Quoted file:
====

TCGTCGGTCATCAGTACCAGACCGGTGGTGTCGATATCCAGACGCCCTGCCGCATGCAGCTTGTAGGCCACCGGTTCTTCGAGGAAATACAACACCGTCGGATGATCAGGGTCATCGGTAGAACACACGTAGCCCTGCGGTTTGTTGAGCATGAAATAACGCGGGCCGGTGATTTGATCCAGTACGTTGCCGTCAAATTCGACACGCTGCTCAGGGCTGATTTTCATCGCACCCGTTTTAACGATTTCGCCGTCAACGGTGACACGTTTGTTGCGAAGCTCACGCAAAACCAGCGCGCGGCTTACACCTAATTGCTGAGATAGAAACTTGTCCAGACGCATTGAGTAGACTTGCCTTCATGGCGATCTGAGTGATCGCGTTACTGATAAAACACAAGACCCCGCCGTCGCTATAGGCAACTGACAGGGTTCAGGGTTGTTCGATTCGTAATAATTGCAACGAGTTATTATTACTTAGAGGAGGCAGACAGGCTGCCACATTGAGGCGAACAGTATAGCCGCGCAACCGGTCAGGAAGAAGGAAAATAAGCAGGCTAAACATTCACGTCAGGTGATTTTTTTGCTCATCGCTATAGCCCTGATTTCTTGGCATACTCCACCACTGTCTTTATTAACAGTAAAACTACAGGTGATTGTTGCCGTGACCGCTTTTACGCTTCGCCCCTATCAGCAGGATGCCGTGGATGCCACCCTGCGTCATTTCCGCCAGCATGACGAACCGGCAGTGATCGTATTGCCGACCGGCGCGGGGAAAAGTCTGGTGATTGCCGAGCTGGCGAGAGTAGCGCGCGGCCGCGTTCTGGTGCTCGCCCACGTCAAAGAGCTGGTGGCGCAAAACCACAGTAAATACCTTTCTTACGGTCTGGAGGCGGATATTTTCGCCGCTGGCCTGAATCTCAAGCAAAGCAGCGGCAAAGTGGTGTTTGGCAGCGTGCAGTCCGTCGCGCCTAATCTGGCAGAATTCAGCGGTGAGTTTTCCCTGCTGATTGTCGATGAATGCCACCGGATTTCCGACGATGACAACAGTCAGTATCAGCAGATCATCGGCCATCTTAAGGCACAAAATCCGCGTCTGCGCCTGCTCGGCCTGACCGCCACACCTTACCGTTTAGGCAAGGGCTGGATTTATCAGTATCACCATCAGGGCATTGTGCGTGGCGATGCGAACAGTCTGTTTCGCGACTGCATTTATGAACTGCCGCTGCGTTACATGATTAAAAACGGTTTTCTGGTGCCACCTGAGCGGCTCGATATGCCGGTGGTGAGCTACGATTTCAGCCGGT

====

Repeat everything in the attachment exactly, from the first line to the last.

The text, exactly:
TCGTCGGTCATCAGTACCAGACCGGTGGTGTCGATATCCAGACGCCCTGCCGCATGCAGCTTGTAGGCCACCGGTTCTTCGAGGAAATACAACACCGTCGGATGATCAGGGTCATCGGTAGAACACACGTAGCCCTGCGGTTTGTTGAGCATGAAATAACGCGGGCCGGTGATTTGATCCAGTACGTTGCCGTCAAATTCGACACGCTGCTCAGGGCTGATTTTCATCGCACCCGTTTTAACGATTTCGCCGTCAACGGTGACACGTTTGTTGCGAAGCTCACGCAAAACCAGCGCGCGGCTTACACCTAATTGCTGAGATAGAAACTTGTCCAGACGCATTGAGTAGACTTGCCTTCATGGCGATCTGAGTGATCGCGTTACTGATAAAACACAAGACCCCGCCGTCGCTATAGGCAACTGACAGGGTTCAGGGTTGTTCGATTCGTAATAATTGCAACGAGTTATTATTACTTAGAGGAGGCAGACAGGCTGCCACATTGAGGCGAACAGTATAGCCGCGCAACCGGTCAGGAAGAAGGAAAATAAGCAGGCTAAACATTCACGTCAGGTGATTTTTTTGCTCATCGCTATAGCCCTGATTTCTTGGCATACTCCACCACTGTCTTTATTAACAGTAAAACTACAGGTGATTGTTGCCGTGACCGCTTTTACGCTTCGCCCCTATCAGCAGGATGCCGTGGATGCCACCCTGCGTCATTTCCGCCAGCATGACGAACCGGCAGTGATCGTATTGCCGACCGGCGCGGGGAAAAGTCTGGTGATTGCCGAGCTGGCGAGAGTAGCGCGCGGCCGCGTTCTGGTGCTCGCCCACGTCAAAGAGCTGGTGGCGCAAAACCACAGTAAATACCTTTCTTACGGTCTGGAGGCGGATATTTTCGCCGCTGGCCTGAATCTCAAGCAAAGCAGCGGCAAAGTGGTGTTTGGCAGCGTGCAGTCCGTCGCGCCTAATCTGGCAGAATTCAGCGGTGAGTTTTCCCTGCTGATTGTCGATGAATGCCACCGGATTTCCGACGATGACAACAGTCAGTATCAGCAGATCATCGGCCATCTTAAGGCACAAAATCCGCGTCTGCGCCTGCTCGGCCTGACCGCCACACCTTACCGTTTAGGCAAGGGCTGGATTTATCAGTATCACCATCAGGGCATTGTGCGTGGCGATGCGAACAGTCTGTTTCGCGACTGCATTTATGAACTGCCGCTGCGTTACATGATTAAAAACGGTTTTCTGGTGCCACCTGAGCGGCTCGATATGCCGGTGGTGAGCTACGATTTCAGCCGGT